The Al Thumama stadium's impact will be felt long after the curtain comes down on the tournament. In legacy mode, the stadium's capacity will be reduced to meet local needs and provide quality sporting infrastructure to developing nations. The remaining 20,000-seat arena will be used for football and other sporting events.
Will open publicly on May 16, 2019 (the same day of Amir Cup 2019 finals).
Football fans will find plenty to do before and after the matches, whether it’s taking a stroll along the waterfront, buying unique local wares at the Souq or discovering the area’s rich history at a museum. And... it won’t just be visitors from overseas who will enjoy this wonderful venue. A school, wedding hall, cycling and running tracks, restaurants, marketplaces, gyms and parkland are just some of the new amenities that will accompany one of Qatar's premier stadiums for the 2022 FIFA World Cup.
After the tournaments, it will become the Al Wakrah Sports Club’s home, with a reduced capacity of 20,000 guaranteeing an electric atmosphere for their Qatar Stars League matches. The other 20,000 seats will be donated to football development projects overseas, once again demonstrating Al Wakrah’s innovative nature and ability to connect with far-off lands.
50,000 (planning to extend to approximately 68,000)
Erected since May 2017
If the Lusail Stadium is the biggest, then the Khalifa International Stadium was the first one to get inaugurated—during last year's Emir Cup finals. It has long been the cornerstone of the country’s sporting tradition with its unique geography and advanced transport systems which are set to make it the best-connected international football competition venue ever.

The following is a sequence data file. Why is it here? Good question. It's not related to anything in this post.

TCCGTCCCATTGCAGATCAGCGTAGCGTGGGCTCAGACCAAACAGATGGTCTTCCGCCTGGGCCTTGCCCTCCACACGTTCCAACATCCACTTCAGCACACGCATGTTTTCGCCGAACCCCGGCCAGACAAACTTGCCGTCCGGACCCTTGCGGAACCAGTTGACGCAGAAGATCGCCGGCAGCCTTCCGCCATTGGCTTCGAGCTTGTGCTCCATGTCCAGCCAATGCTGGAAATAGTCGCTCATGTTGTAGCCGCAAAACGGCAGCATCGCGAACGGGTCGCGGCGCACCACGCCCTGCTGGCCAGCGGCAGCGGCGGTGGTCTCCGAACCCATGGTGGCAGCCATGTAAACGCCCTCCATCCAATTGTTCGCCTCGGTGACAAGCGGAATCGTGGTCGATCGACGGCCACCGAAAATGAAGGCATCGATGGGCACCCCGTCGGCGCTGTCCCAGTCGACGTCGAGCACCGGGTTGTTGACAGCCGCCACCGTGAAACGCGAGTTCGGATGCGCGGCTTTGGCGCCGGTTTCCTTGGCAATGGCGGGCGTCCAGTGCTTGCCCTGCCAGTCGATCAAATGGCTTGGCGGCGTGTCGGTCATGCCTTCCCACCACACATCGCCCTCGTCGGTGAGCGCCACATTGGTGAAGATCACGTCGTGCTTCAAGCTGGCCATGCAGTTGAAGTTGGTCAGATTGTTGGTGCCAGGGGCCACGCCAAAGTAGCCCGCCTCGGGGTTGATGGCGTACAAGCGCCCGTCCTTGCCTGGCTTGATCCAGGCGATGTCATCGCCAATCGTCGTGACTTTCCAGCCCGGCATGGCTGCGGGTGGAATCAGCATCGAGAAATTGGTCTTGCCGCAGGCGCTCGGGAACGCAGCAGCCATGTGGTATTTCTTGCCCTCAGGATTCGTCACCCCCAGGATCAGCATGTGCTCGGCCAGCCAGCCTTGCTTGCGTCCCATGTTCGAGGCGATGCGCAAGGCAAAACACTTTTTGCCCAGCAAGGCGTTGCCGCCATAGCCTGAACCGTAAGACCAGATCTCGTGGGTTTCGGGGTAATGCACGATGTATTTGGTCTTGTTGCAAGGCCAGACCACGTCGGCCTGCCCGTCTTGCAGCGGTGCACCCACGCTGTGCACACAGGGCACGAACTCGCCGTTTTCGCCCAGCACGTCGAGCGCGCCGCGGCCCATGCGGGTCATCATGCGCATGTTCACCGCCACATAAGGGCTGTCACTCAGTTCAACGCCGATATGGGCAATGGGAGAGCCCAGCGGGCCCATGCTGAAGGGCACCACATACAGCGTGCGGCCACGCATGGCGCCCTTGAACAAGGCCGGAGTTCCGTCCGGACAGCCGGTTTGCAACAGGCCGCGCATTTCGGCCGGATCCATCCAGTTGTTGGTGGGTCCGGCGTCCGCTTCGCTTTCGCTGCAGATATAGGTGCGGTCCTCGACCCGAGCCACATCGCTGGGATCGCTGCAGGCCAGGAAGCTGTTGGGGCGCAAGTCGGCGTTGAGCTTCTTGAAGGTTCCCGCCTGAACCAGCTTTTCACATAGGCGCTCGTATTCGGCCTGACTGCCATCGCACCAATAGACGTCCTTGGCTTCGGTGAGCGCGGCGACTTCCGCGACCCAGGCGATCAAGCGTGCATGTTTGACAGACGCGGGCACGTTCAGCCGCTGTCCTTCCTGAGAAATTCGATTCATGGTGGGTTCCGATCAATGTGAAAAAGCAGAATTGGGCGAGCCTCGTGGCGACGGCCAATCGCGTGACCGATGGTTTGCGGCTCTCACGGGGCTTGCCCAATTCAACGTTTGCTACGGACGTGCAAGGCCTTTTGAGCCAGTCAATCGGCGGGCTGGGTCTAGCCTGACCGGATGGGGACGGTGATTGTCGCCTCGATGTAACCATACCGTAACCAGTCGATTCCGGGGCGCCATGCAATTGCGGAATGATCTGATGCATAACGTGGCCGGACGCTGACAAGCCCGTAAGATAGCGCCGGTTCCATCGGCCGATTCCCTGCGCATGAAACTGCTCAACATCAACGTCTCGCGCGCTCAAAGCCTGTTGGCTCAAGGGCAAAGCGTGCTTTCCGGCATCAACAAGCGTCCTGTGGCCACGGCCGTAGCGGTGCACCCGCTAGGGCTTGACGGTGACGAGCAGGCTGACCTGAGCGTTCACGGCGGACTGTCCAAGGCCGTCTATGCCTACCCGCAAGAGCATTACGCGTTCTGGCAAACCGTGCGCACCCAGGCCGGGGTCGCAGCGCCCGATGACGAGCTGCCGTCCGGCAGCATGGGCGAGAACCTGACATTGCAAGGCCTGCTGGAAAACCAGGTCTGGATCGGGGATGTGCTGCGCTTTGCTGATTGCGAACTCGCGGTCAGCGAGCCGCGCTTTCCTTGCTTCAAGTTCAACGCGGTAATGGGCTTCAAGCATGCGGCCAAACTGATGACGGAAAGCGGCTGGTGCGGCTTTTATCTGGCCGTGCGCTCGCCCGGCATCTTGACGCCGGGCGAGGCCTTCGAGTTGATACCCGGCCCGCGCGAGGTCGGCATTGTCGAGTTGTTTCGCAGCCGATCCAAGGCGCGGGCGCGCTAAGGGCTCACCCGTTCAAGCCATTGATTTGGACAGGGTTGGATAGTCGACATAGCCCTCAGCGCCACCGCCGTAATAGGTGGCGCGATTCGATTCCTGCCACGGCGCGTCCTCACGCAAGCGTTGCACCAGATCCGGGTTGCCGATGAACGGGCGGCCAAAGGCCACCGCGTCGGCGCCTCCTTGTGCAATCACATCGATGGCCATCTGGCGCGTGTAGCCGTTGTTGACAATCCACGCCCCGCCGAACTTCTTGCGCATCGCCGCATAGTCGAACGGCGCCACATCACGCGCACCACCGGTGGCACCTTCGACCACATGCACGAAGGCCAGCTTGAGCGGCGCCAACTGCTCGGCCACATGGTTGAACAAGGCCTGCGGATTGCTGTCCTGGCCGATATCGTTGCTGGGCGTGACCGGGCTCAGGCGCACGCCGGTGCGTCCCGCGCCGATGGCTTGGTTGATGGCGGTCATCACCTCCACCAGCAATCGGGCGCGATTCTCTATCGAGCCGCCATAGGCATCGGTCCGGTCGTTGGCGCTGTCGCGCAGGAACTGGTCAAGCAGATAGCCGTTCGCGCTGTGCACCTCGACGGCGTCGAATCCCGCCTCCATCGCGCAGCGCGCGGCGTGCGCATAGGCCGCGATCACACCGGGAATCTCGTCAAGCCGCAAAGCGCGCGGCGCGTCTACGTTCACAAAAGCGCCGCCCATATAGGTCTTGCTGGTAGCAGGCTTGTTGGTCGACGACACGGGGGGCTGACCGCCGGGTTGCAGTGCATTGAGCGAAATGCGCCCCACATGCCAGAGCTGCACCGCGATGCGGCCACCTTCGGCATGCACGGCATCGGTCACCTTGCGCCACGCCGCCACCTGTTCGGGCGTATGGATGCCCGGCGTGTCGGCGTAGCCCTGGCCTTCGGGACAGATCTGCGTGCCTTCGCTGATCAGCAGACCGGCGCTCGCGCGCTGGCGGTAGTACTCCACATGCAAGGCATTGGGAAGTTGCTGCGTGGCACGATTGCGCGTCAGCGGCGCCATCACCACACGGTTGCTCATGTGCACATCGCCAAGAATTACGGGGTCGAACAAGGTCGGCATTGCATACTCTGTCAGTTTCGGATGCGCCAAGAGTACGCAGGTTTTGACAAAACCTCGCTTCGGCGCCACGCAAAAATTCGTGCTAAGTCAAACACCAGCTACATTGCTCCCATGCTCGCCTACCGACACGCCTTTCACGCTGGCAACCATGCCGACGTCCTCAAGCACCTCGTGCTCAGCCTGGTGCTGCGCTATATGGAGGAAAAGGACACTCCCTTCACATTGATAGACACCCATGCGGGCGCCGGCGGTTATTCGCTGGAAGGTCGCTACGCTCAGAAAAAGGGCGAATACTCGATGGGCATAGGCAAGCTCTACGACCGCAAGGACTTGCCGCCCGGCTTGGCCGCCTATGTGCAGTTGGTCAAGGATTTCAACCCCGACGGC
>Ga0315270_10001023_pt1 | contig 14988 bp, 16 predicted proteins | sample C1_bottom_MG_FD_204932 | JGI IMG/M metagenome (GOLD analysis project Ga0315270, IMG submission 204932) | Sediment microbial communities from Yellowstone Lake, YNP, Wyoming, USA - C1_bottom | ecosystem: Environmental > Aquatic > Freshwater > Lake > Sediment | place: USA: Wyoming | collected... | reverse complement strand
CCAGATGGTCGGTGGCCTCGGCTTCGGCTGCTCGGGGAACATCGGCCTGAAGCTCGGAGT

What's so special about it?
Also known as Education City Stadium, the Qatar Foundation Stadium is designed to reflect a diamond in the desert. And because it's located inside the Education City—an initiative of the Qatar Foundation for Education where multiple local and foreign universities and research institutes are based—students will have an easy-to-access World Cup venue where they can just easily jump from classes to matches hassle-free.
Why is it sustainable?
Its most direct contribution to international development will come after it has hosted matches through to the quarter-finals stage of the tournament. The arena’s capacity will be reduced by half, and 20,000 seats will be donated to build stadiums in developing countries, helping cultivate a passion for the game around the globe.
What's so special about it?
Constructed using shipping containers, removable seats, and other modular ‘building blocks,' the Ras Abu Aboud Stadium is a great addition to Qatar's wide array of stadiums for the 2022 FIFA World Cup. It is strategically located on the shores of the Gulf, looking across to Doha’s dazzling West Bay skyline.
Why it's sustainable?
Following the tournament’s conclusion, the stadium will be dismantled and make way for a waterfront development for local people to enjoy. Its parts will be used in other sporting or non-sporting projects, setting a new standard in sustainability and introducing bold new ideas in tournament legacy planning.
Are you as excited as we are for the FIFA World Cup happening in Qatar less than 5 years from now? If your answer's yes, what do you think of the above-listed stadiums? Did you get more excited? Drop us a line in the comment section below and also, don't forget to like and share this article—it keeps us going!